A recent report by TFTCentral, prompted by an 'HDMI 2.1' monitor listing, has uncovered some surprising news around what constitutes an HDMI 2.1 certification for displays.
HDMI 2.1 has been one of the most exciting developments in tech since it has allowed for VRR, ALLM, much larger bandwidth to handle 4K at 120hz and more.
HDMI 2.1 monitors have been in huge demand, especially from gamers who have secured themselves a PS5 or Xbox Series X, and they do a great job of giving people that next-gen experience.
However, now it appears that the HDMI 2.1 label itself is not guaranteed to deliver everything we'd expect to see from either an HDMI 2.1 TV or monitor.
What Is 'Fake' HDMI 2.1?
Fake HDMI 2.1 refers to a monitor or TV that is labelled as HDMI 2.1, however, does not have what we would typically understand as HDMI 2.1 capabilities.
Recently, a query was brought about by an 'HDMI 2.1' monitor from Xiamoi prompted a story by TFTCentral exploring what constitutes an HDMI 2.1 monitor.
In short, the monitor was labelled as an HDMI 2.1 display, however, on further investigation, they reported that it actually only had the capabilities of an HDMI 2.0 monitor.
Upon realising this, they reached out to the HDMI Licensing Administrator for clarity and discovered that features of HDMI 2.0 are now a sub-set of HDMI 2.1.
They also discovered that new capabilities and features associated with HDMI 2.1 are optional.
That means features such as VRR, ALLM, FRL, and higher bandwidths, all features we associate with HDMI 2.1 monitors, are optional when it comes to labelling a display as HDMI 2.1.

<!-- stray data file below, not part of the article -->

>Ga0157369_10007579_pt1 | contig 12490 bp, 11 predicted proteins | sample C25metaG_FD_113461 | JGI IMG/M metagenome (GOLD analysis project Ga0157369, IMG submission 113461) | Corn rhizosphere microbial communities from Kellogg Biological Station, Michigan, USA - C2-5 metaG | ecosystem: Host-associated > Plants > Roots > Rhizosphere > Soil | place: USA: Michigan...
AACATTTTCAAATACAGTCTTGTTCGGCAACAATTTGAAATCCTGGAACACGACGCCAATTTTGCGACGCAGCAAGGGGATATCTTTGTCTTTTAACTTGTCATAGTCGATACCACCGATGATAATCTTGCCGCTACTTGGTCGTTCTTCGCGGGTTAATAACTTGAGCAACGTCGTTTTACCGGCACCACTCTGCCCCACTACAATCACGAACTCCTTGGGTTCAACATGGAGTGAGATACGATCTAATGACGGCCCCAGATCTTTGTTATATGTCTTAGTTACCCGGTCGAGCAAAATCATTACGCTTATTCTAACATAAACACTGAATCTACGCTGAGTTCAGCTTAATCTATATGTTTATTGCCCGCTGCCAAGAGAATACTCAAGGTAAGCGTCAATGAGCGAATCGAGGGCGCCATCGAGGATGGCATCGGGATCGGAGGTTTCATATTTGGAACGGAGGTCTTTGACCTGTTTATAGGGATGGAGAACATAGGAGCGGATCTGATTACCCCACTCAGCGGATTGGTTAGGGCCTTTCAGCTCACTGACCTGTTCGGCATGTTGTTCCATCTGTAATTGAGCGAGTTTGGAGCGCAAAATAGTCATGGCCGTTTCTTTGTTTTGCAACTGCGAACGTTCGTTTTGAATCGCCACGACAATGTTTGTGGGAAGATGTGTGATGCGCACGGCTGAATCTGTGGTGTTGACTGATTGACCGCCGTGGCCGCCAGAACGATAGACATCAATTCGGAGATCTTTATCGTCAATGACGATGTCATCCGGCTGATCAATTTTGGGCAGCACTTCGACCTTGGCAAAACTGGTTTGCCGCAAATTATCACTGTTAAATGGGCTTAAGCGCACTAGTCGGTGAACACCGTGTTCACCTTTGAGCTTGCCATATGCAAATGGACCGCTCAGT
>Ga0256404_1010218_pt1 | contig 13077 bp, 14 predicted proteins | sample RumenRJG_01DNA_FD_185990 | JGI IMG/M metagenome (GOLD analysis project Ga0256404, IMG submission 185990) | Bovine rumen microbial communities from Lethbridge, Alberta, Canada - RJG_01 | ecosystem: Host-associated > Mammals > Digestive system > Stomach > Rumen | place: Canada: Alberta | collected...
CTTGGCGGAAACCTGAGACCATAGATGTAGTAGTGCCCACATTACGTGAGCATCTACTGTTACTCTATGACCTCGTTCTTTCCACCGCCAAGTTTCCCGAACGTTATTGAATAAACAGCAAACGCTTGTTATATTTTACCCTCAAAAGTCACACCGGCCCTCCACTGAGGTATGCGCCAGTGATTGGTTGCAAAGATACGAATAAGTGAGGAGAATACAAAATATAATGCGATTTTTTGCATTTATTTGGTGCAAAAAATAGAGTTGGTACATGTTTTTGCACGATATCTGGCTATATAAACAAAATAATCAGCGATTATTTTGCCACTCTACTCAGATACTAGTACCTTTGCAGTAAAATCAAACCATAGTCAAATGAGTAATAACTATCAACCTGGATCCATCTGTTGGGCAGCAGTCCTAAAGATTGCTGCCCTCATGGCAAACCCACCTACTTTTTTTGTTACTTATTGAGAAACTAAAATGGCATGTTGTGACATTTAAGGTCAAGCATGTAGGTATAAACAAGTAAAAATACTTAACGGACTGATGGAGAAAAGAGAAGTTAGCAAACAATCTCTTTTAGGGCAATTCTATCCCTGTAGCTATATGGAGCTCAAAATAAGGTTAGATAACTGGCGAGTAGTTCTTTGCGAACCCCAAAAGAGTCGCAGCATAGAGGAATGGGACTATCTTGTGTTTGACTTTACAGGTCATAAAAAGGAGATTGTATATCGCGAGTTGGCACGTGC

The article does read that 'if a device claims compliance to 2.1 then they need to also state which features the device supports so there is “no confusion”', however, it is easy to see where the confusion can be had.
Opinion: A Needlessly Confusing Approach?
As TFTCentral highlights, Xiamoi has actually followed the rules laid out by HDMI, however, what is difficult to understand is why HDMI 2.0 had to be discontinued as a term for displays with HDMI 2.0 capabilities.
When I think of an HDMI 2.0 display, I think of a display that's great for 'old-gen' gaming, but I may want to check out an HDMI 2.1 TV if I want to get the most out of next-gen, especially if I'm after 120hz 4K gaming.
The difference between HDMI 2.0 and 2.1 was easy to navigate, and now, the waters have been muddied, making it tougher for those who may not be as well versed in tech to understand.
Understanding technology should be easy for the consumer, and in my view, this only makes things more difficult.
We hope that brands will be clear about what their monitors or TVs are capable of doing, and we're confident that many will be, however, now more than ever we'd advise checking the specs as closely as possible to avoid disappointment.